Gear

This is the place to post information about hiking gear

Reviews, techniques, swap/sale (non-commercial), etc. are appropriate.


 

JROGG's picture

David, Thanks for the wake up call for us to be careful. I do a lot of lone hiking including winter. We can get a little to comfortable in thinking we're not too far away from emergency aid. I also carry extra socks in case they get wet. In winter I always stay on a well marked blazed trail. If you start bushwacking in the snow there's no telling what your stepping into and finding a lost hiker of course is easier. Good hiking, Jeff Roggenburg
jrzyrock's picture

I'm looking for winter hiking gear outlet in the southeastern Catskills to Greenwood Lake NY area. Must have a good selection of womens gear. I tried quite a few stores, even Cabellas in PA and am having trouble finding much of a selection for women. Looking mostly for boots, but also high tech hiking pants.
DorothyC's picture

If you sign up on their website you will receive monthly discount coupons via email :-)
Paul_A's picture

I'll second the suggestion that you look in Campmor for your hiking and camping needs. My wife gets most of her things there, as do I. I know it's outside the area you mentioned, but I think you'll be happy you made the trip. Just keep in mind that they are closed on Sundays. Before you make the drive, they have an extensive web site where you can browse most of what they have, but not all, and even shop on-line if you want to. Hope that helps.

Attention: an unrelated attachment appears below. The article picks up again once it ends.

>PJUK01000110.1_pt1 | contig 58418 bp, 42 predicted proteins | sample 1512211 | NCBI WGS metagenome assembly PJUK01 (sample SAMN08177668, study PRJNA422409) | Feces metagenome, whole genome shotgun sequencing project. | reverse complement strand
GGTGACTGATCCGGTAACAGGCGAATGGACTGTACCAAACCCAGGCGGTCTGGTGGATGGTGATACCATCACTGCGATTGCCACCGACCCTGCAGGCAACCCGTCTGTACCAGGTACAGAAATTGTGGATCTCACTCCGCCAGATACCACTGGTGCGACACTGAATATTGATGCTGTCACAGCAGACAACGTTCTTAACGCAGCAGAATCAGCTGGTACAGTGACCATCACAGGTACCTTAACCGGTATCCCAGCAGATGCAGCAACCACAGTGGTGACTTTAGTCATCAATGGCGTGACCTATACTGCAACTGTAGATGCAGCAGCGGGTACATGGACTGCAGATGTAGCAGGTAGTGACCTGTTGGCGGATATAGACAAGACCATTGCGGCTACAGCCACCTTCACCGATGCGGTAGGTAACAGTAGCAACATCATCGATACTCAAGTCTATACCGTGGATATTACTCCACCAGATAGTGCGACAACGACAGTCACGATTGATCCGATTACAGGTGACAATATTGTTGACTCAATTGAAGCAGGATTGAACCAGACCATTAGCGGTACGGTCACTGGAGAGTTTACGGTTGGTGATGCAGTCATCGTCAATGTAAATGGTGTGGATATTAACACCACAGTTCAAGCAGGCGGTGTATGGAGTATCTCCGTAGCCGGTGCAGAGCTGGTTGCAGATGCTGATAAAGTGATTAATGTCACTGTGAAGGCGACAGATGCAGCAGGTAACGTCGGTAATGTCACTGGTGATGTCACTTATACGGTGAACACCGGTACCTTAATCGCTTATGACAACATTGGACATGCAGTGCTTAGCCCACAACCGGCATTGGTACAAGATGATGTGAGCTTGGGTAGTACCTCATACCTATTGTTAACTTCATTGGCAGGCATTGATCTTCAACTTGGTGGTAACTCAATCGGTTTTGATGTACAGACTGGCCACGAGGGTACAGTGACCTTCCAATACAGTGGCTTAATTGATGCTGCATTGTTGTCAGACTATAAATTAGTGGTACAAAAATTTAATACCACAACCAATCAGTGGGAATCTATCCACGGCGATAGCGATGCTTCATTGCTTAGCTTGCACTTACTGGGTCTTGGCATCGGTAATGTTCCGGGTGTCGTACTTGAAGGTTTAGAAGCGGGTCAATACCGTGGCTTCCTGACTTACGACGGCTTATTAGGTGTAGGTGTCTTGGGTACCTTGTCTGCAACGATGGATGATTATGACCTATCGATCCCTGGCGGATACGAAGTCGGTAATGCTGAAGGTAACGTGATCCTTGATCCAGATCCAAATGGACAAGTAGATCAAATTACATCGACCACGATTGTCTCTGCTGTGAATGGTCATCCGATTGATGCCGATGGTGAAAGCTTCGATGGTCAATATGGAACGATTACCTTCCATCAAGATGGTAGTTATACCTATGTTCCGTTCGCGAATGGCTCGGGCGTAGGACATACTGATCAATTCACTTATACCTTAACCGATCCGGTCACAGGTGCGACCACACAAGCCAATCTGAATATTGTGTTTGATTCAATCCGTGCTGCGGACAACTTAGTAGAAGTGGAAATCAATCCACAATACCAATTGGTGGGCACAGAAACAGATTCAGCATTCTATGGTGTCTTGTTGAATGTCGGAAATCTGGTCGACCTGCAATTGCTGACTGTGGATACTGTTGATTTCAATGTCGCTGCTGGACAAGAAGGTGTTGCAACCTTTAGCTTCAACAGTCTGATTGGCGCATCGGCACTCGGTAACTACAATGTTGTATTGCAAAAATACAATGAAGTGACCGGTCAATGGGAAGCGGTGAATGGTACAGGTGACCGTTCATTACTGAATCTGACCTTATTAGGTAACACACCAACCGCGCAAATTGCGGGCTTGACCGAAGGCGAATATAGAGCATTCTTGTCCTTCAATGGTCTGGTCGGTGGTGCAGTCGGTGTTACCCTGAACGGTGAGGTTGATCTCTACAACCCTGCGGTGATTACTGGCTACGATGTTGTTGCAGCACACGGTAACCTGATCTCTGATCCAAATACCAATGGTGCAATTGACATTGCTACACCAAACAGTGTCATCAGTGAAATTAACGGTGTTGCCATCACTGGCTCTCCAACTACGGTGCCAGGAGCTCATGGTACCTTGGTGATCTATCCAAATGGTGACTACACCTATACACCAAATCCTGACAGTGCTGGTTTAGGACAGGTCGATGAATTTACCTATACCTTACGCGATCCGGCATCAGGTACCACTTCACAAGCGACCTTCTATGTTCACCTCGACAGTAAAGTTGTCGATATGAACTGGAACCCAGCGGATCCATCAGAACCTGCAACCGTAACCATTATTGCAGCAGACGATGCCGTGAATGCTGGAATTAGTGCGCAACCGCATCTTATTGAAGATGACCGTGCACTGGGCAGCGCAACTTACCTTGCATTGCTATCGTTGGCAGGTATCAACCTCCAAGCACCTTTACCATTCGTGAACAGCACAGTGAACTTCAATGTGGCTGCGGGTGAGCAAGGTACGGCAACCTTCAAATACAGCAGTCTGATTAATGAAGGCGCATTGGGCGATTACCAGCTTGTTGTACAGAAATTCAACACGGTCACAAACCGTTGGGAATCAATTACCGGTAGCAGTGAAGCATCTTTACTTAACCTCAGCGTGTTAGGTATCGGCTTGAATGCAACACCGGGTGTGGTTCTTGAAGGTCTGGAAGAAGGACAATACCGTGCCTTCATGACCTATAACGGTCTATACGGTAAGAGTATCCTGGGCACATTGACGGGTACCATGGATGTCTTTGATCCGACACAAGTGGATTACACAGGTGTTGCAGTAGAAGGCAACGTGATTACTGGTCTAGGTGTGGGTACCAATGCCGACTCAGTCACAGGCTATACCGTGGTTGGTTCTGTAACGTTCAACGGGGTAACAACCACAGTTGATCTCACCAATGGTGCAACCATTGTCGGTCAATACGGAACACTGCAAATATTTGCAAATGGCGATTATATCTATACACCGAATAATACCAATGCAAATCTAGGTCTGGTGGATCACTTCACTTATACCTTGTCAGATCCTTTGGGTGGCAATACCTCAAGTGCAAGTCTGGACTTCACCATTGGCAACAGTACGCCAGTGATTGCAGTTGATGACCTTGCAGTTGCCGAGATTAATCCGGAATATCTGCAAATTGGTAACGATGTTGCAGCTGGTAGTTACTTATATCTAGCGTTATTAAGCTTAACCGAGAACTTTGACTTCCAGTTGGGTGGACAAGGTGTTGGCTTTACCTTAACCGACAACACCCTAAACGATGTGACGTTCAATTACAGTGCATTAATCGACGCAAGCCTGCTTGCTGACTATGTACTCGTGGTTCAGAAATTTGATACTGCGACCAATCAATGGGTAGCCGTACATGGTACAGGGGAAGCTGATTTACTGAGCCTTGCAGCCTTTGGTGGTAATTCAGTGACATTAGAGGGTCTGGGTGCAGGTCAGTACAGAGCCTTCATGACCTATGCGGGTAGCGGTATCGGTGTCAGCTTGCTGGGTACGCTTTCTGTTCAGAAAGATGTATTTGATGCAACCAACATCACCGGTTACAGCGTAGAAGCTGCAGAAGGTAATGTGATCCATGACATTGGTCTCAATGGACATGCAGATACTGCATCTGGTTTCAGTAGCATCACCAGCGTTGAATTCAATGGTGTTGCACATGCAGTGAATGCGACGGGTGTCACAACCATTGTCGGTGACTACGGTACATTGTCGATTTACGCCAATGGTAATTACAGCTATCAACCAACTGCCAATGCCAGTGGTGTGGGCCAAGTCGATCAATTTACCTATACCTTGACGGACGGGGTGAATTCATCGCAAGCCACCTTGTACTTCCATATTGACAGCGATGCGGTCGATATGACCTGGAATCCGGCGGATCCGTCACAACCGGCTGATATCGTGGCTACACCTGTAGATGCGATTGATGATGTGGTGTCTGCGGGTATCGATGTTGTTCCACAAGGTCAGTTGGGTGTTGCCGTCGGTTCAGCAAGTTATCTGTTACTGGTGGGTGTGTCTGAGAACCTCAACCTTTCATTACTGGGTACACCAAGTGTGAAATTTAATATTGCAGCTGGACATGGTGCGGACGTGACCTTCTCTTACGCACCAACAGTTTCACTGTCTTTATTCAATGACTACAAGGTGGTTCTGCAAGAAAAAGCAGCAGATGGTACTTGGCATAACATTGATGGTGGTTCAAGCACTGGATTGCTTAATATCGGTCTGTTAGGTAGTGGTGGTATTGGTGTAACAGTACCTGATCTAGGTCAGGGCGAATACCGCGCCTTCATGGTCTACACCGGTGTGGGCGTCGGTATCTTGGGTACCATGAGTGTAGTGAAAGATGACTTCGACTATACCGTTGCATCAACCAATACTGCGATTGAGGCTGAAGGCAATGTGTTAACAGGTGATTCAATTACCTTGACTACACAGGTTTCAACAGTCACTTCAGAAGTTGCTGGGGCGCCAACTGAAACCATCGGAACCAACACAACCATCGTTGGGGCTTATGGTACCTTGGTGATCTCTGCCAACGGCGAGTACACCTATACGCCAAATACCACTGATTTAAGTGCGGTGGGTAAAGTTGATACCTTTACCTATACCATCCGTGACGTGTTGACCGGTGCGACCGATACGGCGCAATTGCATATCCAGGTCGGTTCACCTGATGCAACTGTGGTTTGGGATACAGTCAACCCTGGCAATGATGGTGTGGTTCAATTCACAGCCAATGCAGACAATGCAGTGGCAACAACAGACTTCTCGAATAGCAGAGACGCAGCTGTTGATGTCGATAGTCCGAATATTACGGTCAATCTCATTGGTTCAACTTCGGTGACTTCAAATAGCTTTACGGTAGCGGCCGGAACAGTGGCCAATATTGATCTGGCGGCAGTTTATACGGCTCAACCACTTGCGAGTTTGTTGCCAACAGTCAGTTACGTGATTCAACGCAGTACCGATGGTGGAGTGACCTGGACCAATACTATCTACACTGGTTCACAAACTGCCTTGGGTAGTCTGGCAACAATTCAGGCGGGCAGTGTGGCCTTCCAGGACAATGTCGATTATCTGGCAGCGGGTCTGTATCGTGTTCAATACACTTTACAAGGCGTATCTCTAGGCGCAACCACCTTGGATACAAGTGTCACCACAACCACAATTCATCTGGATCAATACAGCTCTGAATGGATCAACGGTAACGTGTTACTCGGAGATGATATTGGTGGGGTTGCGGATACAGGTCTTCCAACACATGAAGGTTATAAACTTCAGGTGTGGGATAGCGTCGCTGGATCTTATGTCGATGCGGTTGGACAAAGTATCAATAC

BrianSnat's picture

Though they are just out of your stated range, Campmor in Paramus and Ramsey Outdoors in Paramus and Ramsey (the Paramus store is better) are great places to pick up gear. A road trip to Campmor is certain worth your time. I know people who drive several hours to shop there. "Keep not standing fixed and rooted, briskly venture, briskly roam" - Goethe
Trekker115's picture

Yeah, the store in Paramus has a pretty good selection - I was just up there to get a new pair of day hiking boots. Guess I'll have to check out Campmor next time I'm up in the neighborhood. There's also a shop called The Outdoor Store on Church St. in Montclair. They're small, but they've got an all-right range of books, maps, gear and stuff.
ahl124's picture

I Have not been there in awhile but try Campmor 810 Route 17 North Paramus, New Jersey 07652 and Campmor.com also Trail Conference members get a discount.
bralston's picture

We are clearing out the gear closet, and would love to find good homes for these three packs: Gregory Forester, Men's size Large--gently used (less than two weeks total of trail use). This pack was purchased in '05. Arc'teryx Bora 75, Women's size Medium--barely used (four total days of trail use). This pack was also purchased in '05. The above are two super-solid packs, just a little too heavy for our purposes. Osprey Stratos 40, size Medium--gently used (probably has a month of trail use, non-consecutive days). I love this pack, but discovered too late that it is the wrong size for me. All reasonable offers considered, I am located in Brooklyn. Thanks!
dick wilson's picture

Looking for a backpack useful for one or two nighters in Harriman and Catskills. Don't need the tremendous expedition size packs, or the too small daypacks. Any happy intermediates you can recommend?
srtmaintainer's picture

I bought a Gregory Z55 last year, used it on our LT thru-hike. It was the first backpack that I ever had that felt like it was supposed to be on my back. I have used it on overnights too, in the spring and fall. It is the most comfortable backpack that I have ever owned and carried well even when I was packed for eight days once.
NYCHiker's picture